Today, the high school students of Castro Valley and Hayward are largely separated from each other. However, the roots of Castro Valley High originate not from Castro Valley itself, but late 1800s Hayward. In this edition of our Castro Valley History series, we’ll be exploring the origin of Hayward Union High and its role in the founding of CVHS.
Until the middle of the 20th century, a large portion of the central East Bay (including Hayward, Castro Valley, and San Lorenzo) had only one secondary school. Built in the 1890s by the now-defunct Hayward Union High School District (HUHSD), Union High #3—named because it was the third union high school built in Alameda County—acted as the primary high school for the area. However, as the population grew into the early 1900s, the small seven-room school had become increasingly crowded. Eventually, funds were allocated for the construction of a new, larger site officially known as Hayward Union High. Though most of its buildings are now gone, the campus once stood where the now mostly demolished Hayward City Center Building is located.
When the new site opened in 1913, it was a major upgrade from the original Union High #3 with 26 rooms and an enrollment total of just over 90 students. Because automobiles weren’t as ubiquitous as they are now, many students commuting from rural areas rode their horses to school and hitched them outside while in class. As the surrounding populations grew, the size of the Hayward Union cohort increased as well: the school’s population had tripled to around 300 students between 1913 and 1923, necessitating a number of expansions throughout the 1920s including new classrooms, an administration building, an auditorium, a gymnasium, and a music room.
For the next few decades, the school (still the only secondary school in the immediate area) became more and more impacted. Following World War II, the gradual influx of children from the baby boom into local elementary schools signaled to the HUHSD that Hayward Union High would no longer be capable of sustaining the local population. So, in 1948, the HUHSD sought land for the construction of another high school. Apart from Hayward itself, one of the largest student populations within Hayward High originated from the nearby town of Castro Valley. As a result, the HUHSD decided that the new high school would be built on a 30 acre plot of land in Castro Valley’s center, located at the intersection of Mabel Avenue and Redwood Road.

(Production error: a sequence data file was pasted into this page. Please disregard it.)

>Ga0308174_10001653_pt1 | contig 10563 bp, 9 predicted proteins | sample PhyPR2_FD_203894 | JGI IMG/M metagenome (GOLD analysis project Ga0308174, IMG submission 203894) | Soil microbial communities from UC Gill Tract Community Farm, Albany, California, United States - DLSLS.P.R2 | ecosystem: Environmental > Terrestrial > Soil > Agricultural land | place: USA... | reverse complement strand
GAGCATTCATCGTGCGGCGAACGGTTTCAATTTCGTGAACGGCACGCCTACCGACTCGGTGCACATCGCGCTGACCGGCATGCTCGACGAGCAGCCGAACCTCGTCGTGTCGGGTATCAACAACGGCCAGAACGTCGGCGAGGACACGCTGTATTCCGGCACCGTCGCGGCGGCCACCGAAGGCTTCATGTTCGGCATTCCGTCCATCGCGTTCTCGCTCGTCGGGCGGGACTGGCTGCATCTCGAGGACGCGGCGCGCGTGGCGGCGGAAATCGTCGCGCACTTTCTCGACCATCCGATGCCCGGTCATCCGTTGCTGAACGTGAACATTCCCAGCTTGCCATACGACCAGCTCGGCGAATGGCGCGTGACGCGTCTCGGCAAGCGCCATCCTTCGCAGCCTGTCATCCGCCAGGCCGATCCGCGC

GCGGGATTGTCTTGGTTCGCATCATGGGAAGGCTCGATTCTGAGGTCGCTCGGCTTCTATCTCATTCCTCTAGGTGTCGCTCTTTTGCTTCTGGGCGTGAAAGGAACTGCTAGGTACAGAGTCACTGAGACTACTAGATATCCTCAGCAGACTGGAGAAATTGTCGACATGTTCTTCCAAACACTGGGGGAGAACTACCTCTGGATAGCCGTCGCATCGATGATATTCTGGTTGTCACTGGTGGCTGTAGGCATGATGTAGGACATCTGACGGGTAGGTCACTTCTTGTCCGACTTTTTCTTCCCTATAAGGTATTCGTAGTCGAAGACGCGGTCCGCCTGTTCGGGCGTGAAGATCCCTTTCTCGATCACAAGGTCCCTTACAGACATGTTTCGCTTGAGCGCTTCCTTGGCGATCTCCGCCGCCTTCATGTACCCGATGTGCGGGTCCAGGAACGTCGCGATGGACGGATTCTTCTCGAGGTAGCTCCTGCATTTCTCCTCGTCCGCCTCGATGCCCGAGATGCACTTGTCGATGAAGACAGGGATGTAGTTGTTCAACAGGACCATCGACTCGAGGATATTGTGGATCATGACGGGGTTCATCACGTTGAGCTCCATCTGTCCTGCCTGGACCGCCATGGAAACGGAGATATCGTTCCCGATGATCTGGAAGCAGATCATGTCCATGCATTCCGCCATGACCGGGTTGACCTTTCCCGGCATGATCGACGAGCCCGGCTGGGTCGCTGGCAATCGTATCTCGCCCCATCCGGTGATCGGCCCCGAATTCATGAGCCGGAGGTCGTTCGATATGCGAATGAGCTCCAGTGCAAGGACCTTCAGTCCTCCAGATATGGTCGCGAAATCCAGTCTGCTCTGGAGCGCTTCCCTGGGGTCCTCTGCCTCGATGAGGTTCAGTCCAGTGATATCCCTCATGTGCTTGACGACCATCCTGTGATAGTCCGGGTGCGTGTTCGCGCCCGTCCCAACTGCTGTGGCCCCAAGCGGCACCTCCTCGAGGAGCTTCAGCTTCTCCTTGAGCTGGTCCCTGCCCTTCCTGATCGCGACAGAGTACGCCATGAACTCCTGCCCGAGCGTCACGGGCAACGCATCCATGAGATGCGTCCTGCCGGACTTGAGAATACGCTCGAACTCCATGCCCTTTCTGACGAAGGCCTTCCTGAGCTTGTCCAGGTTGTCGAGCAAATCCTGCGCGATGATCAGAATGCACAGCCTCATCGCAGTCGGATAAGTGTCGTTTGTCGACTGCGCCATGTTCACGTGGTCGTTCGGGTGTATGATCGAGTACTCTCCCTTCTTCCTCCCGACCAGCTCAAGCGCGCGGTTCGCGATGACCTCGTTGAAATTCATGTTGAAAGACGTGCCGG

In 1955, following appraisals of the homes located on the land, the HUHSD used eminent domain to secure the properties and begin development. With an investment of over two million dollars from the state government, construction of the new Castro Valley High school was headed by the Zaballos Brothers construction company and the architect George Simonds (who was also responsible for the designs of the Mt. Eden and Tennyson high schools built later in the decade). In comparison to Hayward Union High’s original class of about 90 students, Castro Valley High was designed from the outset to house around 1300 students.
Despite a carpenter’s strike that delayed construction for 45 days, Castro Valley High School opened on September 10, 1956, only six days behind schedule. Of the over 1300 students present at the school’s opening, more than half were incoming Freshmen who had never set foot inside the original Hayward Union. The school contained fixtures such as high-tech green chalkboards as well as modern desks and tables. Additionally, the school’s themes recalled the neoclassical architecture originally present at Hayward Union High: the school’s original mascot, the Spartan, accompanied the school’s original colors of white and green and the original name of the school’s newspaper—the Achaean—matched this theme as well.
Over time, the school has developed its own distinct yet related identity, changing its mascot and newspaper to the Trojan and Olympian respectively, as well as altering its school colors to Green and Yellow. Today, Castro Valley High is one of the largest high schools in the area with around 2800 students, exceeding that of its Hayward predecessor.
The history of CVHS is, in essence, also the history of Hayward High School and the HUHSD; though the students of our modern-day communities are largely bound to their respective towns, our origins will forever be connected.